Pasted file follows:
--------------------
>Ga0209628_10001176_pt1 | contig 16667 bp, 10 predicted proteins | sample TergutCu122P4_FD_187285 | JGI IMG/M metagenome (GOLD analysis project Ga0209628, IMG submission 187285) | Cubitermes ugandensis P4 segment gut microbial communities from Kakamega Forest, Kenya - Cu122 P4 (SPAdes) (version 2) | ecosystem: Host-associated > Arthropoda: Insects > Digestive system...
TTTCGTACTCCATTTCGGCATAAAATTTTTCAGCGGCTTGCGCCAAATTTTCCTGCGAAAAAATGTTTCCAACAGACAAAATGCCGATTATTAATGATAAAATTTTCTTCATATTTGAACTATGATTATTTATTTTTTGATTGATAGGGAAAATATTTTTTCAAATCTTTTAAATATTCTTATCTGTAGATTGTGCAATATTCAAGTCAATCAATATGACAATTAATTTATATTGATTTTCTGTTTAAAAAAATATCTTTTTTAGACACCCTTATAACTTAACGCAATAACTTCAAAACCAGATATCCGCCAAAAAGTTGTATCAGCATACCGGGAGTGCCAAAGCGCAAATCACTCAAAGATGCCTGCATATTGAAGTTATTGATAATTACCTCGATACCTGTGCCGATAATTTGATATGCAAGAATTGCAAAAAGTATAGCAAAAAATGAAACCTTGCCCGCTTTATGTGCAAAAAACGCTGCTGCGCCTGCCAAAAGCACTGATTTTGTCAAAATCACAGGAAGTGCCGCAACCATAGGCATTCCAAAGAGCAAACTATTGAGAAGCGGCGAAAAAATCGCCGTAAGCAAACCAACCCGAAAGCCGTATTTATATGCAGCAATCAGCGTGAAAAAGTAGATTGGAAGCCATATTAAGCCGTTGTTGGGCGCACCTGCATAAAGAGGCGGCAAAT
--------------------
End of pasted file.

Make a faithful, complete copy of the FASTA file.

>Ga0209628_10001176_pt1 | contig 16667 bp, 10 predicted proteins | sample TergutCu122P4_FD_187285 | JGI IMG/M metagenome (GOLD analysis project Ga0209628, IMG submission 187285) | Cubitermes ugandensis P4 segment gut microbial communities from Kakamega Forest, Kenya - Cu122 P4 (SPAdes) (version 2) | ecosystem: Host-associated > Arthropoda: Insects > Digestive system...
TTTCGTACTCCATTTCGGCATAAAATTTTTCAGCGGCTTGCGCCAAATTTTCCTGCGAAAAAATGTTTCCAACAGACAAAATGCCGATTATTAATGATAAAATTTTCTTCATATTTGAACTATGATTATTTATTTTTTGATTGATAGGGAAAATATTTTTTCAAATCTTTTAAATATTCTTATCTGTAGATTGTGCAATATTCAAGTCAATCAATATGACAATTAATTTATATTGATTTTCTGTTTAAAAAAATATCTTTTTTAGACACCCTTATAACTTAACGCAATAACTTCAAAACCAGATATCCGCCAAAAAGTTGTATCAGCATACCGGGAGTGCCAAAGCGCAAATCACTCAAAGATGCCTGCATATTGAAGTTATTGATAATTACCTCGATACCTGTGCCGATAATTTGATATGCAAGAATTGCAAAAAGTATAGCAAAAAATGAAACCTTGCCCGCTTTATGTGCAAAAAACGCTGCTGCGCCTGCCAAAAGCACTGATTTTGTCAAAATCACAGGAAGTGCCGCAACCATAGGCATTCCAAAGAGCAAACTATTGAGAAGCGGCGAAAAAATCGCCGTAAGCAAACCAACCCGAAAGCCGTATTTATATGCAGCAATCAGCGTGAAAAAGTAGATTGGAAGCCATATTAAGCCGTTGTTGGGCGCACCTGCATAAAGAGGCGGCAAAT